Christian Concern's Communications Manager Paul Huxley considers recent advice that Christians should attend a same-sex ceremony.
The last couple of weeks have seen many pastors and theologians chime on the question of whether faithful, Bible-believing Christians should attend the same-sex 'marriage' of a family member.
The question was first brought up by Alistair Begg, an influential pastor who has had a long and faithful public radio ministry.
In an interview, he said:
"I mean, you and I know that we field questions all the time that go along the lines of 'My grandson is about to be married to a transgender person, and I don't know what to do about this, and I'm calling to ask you to tell me what to do'—which is a huge responsibility."
He's right: it is a huge responsibility. With his experience and his solid track record, it makes his answer even more surprising.
He asks the grandmother if her grandson is clear that she is a Christian and that she "can't countenance in any affirming way the choices that he has made in life". When she says yes, he gives her the advice: buy a present and attend the ceremony.
Begg's advice is clearly motivated by kindness and a zeal for evangelism. He rightly wants to see the grandmother be clear to her grandson about her Christian beliefs. He wants her to do that while simultaneously offering surprising, lavish generosity to someone at risk of thinking that Christians hate him.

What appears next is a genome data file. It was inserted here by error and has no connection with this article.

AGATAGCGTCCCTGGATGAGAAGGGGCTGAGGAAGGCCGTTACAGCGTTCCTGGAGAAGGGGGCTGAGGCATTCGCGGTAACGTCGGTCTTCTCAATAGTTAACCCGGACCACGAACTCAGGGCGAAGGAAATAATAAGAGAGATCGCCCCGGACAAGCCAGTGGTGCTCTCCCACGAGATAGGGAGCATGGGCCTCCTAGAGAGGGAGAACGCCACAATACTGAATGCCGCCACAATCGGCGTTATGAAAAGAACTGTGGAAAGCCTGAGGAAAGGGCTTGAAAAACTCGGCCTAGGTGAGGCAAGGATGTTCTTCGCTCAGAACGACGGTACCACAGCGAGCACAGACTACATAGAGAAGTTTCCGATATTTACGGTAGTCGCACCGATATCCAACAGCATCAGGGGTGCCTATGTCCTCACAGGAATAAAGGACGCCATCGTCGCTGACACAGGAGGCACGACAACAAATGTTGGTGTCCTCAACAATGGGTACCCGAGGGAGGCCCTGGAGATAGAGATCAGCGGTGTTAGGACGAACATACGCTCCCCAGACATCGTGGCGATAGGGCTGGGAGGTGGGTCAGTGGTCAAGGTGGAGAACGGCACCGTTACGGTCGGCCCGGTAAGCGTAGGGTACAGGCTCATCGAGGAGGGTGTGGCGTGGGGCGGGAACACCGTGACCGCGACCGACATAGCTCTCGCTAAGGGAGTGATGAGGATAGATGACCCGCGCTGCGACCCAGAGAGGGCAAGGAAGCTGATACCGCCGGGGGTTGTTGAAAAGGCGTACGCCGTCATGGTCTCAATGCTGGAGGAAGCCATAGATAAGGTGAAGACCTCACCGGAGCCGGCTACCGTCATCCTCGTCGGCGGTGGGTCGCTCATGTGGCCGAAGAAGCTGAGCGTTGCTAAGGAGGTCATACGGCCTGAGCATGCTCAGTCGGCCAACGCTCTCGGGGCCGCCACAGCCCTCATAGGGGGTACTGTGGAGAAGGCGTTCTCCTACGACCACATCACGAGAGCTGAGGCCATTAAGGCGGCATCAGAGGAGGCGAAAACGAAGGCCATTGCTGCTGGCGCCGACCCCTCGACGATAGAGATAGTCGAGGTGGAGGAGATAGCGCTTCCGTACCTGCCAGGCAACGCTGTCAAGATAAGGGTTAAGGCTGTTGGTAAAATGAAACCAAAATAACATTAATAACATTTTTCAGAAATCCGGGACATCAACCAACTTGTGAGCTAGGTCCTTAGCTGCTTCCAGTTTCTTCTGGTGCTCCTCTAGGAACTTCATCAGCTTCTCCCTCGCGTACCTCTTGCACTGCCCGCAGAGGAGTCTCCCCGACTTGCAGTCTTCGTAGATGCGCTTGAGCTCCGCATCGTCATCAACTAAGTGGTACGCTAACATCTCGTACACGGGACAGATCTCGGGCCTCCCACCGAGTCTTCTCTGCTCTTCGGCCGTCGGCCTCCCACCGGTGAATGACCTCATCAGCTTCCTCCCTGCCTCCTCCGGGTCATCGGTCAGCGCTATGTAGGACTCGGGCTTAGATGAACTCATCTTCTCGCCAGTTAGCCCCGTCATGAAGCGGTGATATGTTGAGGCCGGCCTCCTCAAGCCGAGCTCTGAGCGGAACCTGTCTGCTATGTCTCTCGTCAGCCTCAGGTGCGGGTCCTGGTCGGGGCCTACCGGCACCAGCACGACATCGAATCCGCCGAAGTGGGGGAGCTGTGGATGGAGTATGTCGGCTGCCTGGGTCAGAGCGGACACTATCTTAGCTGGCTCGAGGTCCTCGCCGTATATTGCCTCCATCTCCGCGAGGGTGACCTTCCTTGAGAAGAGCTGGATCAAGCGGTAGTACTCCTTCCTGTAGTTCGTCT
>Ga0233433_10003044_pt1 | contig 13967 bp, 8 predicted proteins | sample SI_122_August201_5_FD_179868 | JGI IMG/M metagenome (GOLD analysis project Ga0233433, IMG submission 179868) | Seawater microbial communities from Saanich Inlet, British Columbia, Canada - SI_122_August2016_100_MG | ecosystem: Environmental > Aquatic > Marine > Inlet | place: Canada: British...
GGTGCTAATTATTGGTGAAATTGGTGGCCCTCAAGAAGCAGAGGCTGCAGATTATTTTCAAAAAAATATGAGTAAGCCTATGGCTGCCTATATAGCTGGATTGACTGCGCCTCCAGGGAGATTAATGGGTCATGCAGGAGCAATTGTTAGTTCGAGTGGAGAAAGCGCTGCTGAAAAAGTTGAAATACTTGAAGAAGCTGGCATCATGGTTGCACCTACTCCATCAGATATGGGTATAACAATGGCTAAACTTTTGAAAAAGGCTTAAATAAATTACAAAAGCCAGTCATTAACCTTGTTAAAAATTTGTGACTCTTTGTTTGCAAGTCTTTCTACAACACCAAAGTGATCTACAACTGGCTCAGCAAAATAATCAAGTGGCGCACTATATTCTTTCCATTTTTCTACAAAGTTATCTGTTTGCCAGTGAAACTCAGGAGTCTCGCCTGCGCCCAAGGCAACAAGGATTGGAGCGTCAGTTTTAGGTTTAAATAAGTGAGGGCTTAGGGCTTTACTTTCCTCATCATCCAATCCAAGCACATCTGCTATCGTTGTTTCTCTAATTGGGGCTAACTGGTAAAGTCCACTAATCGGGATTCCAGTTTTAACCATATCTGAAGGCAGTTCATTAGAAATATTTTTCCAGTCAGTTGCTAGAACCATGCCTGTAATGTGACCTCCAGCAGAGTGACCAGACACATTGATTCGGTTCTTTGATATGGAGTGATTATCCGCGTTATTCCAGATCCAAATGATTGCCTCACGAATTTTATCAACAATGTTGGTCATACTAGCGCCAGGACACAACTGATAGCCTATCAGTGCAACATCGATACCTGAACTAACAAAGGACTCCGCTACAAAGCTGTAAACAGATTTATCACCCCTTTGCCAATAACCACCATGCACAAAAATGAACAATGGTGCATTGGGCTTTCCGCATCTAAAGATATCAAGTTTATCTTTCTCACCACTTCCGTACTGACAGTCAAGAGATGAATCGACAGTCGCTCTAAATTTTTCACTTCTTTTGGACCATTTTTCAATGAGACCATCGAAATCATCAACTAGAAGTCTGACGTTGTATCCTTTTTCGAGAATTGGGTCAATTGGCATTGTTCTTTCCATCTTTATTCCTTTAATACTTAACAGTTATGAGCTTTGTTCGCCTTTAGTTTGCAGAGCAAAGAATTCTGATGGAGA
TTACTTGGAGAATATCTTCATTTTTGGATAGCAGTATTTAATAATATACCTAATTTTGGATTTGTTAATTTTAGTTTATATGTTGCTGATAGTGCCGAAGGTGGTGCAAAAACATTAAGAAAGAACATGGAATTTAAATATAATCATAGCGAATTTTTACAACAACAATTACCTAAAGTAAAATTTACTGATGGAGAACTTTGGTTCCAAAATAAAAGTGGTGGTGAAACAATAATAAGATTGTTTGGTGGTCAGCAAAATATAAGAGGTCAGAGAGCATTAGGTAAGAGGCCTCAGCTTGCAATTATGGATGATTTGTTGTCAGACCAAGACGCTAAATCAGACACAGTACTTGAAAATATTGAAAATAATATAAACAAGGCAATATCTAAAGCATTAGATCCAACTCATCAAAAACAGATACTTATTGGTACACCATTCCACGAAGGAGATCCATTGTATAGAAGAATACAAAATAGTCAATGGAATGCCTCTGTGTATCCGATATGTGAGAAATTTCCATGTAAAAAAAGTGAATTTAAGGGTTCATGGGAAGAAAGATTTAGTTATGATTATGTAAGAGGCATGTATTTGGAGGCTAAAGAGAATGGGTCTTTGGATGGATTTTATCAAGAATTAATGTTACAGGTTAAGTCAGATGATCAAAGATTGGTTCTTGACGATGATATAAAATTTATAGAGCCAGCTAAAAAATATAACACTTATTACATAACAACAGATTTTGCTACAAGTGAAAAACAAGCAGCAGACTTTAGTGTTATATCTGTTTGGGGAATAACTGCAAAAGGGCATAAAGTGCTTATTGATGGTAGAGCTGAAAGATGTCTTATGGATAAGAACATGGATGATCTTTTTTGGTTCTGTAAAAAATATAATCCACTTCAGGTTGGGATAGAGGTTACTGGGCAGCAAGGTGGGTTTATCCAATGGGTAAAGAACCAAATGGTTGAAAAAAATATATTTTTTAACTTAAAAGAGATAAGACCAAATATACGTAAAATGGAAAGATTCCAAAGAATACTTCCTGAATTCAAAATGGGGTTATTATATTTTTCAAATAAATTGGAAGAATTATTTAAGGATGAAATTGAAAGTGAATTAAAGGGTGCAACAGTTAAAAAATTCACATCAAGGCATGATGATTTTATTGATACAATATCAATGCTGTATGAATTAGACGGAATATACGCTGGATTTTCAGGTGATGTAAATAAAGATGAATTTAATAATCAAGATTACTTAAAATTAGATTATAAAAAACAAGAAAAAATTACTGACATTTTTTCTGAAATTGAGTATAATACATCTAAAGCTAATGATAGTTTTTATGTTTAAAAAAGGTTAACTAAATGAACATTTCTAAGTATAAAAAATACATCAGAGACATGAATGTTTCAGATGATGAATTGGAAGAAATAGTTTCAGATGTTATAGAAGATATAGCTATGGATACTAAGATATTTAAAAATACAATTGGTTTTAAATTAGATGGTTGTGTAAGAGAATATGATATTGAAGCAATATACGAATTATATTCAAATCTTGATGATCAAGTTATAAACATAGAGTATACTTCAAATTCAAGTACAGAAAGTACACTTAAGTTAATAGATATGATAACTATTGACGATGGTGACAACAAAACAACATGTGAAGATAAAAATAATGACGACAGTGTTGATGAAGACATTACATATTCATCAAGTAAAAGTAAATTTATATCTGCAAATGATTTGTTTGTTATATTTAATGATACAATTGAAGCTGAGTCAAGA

Some, including FIEC National Director John Stevens, have agreed with Begg.
But, like many others who have responded to the comments, I'm convinced this is a deeply unwise counsel.
Same-sex 'marriage' isn't marriage
It's worth making clear straight away that same-sex 'marriage' is not marriage.
The law may call these relationships 'marriages', but Christians believe that marriage was created by God, not society. Marriage can only exist between one man and one woman, so a male-male or female-female relationship cannot be marriage.
Several years ago, the well-known pastor John Piper explained why he wouldn't attend a same-sex ceremony leading with this point. He also explained how this distortion of marriage defiles the God-given imagery of Christ and the Church as husband and bride – a point also made by Carl Trueman in his critique of Begg's advice.
In this respect, it would be significantly easier for a Christian to attend an Islamic or Hindu wedding (without participating in any elements of worship) because the purpose of the event – to marry a man and a woman – is legitimate.
A wedding is participatory and celebratory
Up to this point, I'm sure Alistair Begg and others who have taken his side would agree. They might want to say that it is possible to go to such a ceremony without in any way condoning what is happening.
I think the nature of a same-sex 'wedding' makes this impossible.
Let's consider a typical Church of England Marriage Service and what is involved.
This may seem strange to consider – aren't same-sex marriages not yet possible in the Church of England?
Actually, they are. If one of the couple has a Gender Recognition Certificate, they are legally allowed to 'marry' in a Church as if they are man and woman, husband and wife.
A Church of England marriage service typically starts with these words: